This blog was written by Keith Lewin, Emeritus Professor of International Development and Education at the University of Sussex, and Chair of the UKFIET Trustees. The author will be making a presentation entitled ‘Financing, Fallacies and Futures beyond 2020: Is Aid to Education Fit for Purpose’ at the September 2019 UKFIET conference on inclusive education systems, where he will discuss this and other issues about the future of aid.
Aid to education
Much has been made of the fact that aid to education reached a plateau in 2010, and has ceased to grow since. Aid to education increased from 2000 to reach about US$13 billion per year by 2010. This was about 10% of all aid. In 2017, the total was still around US$13 billion, representing a real decline and it had fallen to less than 8% of all aid. The largest fall was in the contribution from DFID (Global Education Monitoring Report 2017/2018). The key point is that global aid to education now seems to be falling consistently below its long term average and there and there are no signs that there is an appetite for a sustained increase.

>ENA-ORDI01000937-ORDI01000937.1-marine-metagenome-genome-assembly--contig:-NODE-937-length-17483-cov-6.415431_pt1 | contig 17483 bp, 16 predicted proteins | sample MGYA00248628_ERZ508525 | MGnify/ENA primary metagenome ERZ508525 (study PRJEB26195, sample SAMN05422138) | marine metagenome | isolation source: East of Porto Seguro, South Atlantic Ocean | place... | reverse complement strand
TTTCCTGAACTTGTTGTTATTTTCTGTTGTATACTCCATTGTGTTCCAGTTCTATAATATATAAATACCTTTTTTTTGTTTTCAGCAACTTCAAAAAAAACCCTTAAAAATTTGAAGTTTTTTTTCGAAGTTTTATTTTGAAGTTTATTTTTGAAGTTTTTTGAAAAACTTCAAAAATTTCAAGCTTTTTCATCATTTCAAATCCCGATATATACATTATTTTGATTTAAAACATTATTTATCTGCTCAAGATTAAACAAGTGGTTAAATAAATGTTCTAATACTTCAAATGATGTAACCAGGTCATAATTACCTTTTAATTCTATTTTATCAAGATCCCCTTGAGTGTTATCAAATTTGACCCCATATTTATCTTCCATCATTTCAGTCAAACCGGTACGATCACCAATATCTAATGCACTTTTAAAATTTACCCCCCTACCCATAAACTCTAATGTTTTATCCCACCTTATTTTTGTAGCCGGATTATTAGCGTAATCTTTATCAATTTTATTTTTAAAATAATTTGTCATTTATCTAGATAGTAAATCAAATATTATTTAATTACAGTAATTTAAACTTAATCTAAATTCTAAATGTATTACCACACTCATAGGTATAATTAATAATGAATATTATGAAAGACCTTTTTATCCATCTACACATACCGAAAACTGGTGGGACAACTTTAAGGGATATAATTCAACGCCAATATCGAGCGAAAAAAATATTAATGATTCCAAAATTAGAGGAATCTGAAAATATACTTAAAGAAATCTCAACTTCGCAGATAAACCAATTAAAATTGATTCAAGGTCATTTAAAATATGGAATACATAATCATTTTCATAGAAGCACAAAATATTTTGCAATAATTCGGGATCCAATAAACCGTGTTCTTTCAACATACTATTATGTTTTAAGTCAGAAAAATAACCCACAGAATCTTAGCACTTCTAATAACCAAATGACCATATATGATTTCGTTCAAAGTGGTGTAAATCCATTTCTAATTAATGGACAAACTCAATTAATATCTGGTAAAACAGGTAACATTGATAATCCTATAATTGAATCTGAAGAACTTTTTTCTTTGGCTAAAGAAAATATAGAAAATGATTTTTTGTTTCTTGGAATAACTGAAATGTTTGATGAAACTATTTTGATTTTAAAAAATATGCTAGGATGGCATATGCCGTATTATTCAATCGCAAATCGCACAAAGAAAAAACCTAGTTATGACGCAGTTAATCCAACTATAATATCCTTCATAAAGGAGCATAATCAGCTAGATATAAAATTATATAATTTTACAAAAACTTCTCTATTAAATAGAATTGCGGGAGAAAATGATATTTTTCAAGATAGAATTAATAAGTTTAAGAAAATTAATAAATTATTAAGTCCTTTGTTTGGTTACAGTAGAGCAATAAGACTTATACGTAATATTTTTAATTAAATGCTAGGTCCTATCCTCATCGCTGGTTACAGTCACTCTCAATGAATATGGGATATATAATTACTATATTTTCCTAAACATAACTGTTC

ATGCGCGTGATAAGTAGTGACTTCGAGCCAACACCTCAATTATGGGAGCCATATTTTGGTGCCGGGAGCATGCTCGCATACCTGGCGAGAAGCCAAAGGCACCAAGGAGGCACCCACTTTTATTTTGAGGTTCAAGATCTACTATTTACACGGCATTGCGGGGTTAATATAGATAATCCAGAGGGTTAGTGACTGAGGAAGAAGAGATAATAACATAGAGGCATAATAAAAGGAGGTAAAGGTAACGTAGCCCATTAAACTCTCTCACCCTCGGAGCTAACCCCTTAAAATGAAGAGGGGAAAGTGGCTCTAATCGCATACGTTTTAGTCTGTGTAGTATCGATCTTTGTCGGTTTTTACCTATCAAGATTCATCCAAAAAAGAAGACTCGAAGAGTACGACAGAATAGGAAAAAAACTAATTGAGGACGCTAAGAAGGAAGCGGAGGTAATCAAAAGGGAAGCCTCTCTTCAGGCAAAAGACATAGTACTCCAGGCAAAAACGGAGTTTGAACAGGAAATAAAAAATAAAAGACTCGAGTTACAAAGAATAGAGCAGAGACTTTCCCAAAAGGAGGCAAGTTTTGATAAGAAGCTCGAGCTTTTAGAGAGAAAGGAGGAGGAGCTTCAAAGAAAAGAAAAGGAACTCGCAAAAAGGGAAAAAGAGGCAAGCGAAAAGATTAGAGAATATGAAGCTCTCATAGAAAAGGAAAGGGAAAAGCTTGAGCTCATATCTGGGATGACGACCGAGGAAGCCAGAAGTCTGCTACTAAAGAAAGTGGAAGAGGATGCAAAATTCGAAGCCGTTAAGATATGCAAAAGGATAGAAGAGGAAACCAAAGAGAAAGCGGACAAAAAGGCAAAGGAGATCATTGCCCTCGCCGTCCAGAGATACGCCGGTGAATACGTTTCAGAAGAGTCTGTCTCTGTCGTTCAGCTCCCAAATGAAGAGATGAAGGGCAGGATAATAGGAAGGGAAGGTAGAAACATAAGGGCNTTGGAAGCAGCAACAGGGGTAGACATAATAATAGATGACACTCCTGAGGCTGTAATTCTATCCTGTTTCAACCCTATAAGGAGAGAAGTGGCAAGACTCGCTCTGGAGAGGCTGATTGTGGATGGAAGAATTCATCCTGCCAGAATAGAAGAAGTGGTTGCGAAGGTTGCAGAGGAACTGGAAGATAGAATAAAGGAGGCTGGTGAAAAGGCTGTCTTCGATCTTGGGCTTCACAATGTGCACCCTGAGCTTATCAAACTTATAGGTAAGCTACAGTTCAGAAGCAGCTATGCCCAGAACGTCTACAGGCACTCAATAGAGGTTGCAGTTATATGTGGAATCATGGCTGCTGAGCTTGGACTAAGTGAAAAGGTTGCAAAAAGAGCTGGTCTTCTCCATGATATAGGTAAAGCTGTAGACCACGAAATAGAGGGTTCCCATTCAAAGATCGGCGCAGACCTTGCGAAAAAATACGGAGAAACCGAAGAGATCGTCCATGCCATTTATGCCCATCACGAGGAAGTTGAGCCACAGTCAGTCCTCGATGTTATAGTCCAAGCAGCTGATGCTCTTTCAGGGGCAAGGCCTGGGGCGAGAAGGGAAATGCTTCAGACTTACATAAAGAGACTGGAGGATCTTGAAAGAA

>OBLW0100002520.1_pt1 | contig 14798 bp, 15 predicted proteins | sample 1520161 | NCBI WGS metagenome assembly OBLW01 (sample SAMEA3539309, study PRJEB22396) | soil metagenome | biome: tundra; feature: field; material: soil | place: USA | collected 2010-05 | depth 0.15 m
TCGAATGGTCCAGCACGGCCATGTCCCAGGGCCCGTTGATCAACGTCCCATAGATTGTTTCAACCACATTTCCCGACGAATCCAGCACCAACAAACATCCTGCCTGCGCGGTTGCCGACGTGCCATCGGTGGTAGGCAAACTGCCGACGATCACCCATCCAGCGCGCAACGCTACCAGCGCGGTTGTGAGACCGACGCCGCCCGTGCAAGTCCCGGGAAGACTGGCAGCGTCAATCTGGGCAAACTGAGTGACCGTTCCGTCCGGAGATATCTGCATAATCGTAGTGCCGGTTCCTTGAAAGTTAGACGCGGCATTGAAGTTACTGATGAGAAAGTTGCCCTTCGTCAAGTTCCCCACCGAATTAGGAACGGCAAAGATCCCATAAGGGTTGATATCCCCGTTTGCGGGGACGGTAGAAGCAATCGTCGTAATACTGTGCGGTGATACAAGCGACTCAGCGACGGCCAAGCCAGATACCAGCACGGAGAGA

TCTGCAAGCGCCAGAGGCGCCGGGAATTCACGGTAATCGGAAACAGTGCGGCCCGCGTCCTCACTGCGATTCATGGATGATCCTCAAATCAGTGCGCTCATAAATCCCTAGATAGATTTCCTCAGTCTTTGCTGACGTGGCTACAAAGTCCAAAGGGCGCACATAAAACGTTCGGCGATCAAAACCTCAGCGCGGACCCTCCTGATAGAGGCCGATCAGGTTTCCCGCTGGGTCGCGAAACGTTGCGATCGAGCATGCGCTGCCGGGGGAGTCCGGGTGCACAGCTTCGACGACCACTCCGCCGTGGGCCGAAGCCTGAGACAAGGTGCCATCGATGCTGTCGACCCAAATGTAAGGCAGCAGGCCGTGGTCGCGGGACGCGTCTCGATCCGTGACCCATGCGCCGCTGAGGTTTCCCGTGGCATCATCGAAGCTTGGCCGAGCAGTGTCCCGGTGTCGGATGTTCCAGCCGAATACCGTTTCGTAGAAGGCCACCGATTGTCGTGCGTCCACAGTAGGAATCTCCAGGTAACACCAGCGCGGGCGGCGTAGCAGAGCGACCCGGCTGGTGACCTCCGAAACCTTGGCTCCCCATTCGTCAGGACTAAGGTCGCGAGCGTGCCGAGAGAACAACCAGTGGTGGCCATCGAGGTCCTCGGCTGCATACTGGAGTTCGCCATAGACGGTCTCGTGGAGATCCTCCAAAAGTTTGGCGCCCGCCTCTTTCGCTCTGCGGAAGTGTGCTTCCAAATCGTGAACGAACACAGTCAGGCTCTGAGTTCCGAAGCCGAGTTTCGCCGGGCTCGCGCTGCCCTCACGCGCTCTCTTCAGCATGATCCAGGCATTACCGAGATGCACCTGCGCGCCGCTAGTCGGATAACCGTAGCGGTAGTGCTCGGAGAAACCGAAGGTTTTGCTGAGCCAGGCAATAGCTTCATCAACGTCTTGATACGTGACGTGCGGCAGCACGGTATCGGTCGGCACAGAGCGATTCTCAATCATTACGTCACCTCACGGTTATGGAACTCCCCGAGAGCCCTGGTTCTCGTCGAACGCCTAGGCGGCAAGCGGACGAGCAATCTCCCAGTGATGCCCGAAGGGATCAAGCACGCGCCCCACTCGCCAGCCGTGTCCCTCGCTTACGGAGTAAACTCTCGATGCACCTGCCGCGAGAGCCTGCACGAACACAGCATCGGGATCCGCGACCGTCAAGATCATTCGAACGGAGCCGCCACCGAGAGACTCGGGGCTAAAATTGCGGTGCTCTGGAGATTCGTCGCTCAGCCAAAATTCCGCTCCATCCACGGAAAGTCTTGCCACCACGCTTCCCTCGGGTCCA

Despite over five decades of aid to education and disbursement of over US$500 billion in the form of grants and
loans, gaps in educational financing have persisted. Though the number of aid dependent countries has fallen, there remains a cluster of the poorest and most ineffectively governed states that have remained unable to finance public services adequately. Project based approaches, whole sector support programmes, general budget support and other kinds of “gap filling” aid have failed to fill gaps, and have yet to lead to the sunny uplands of sustainable development.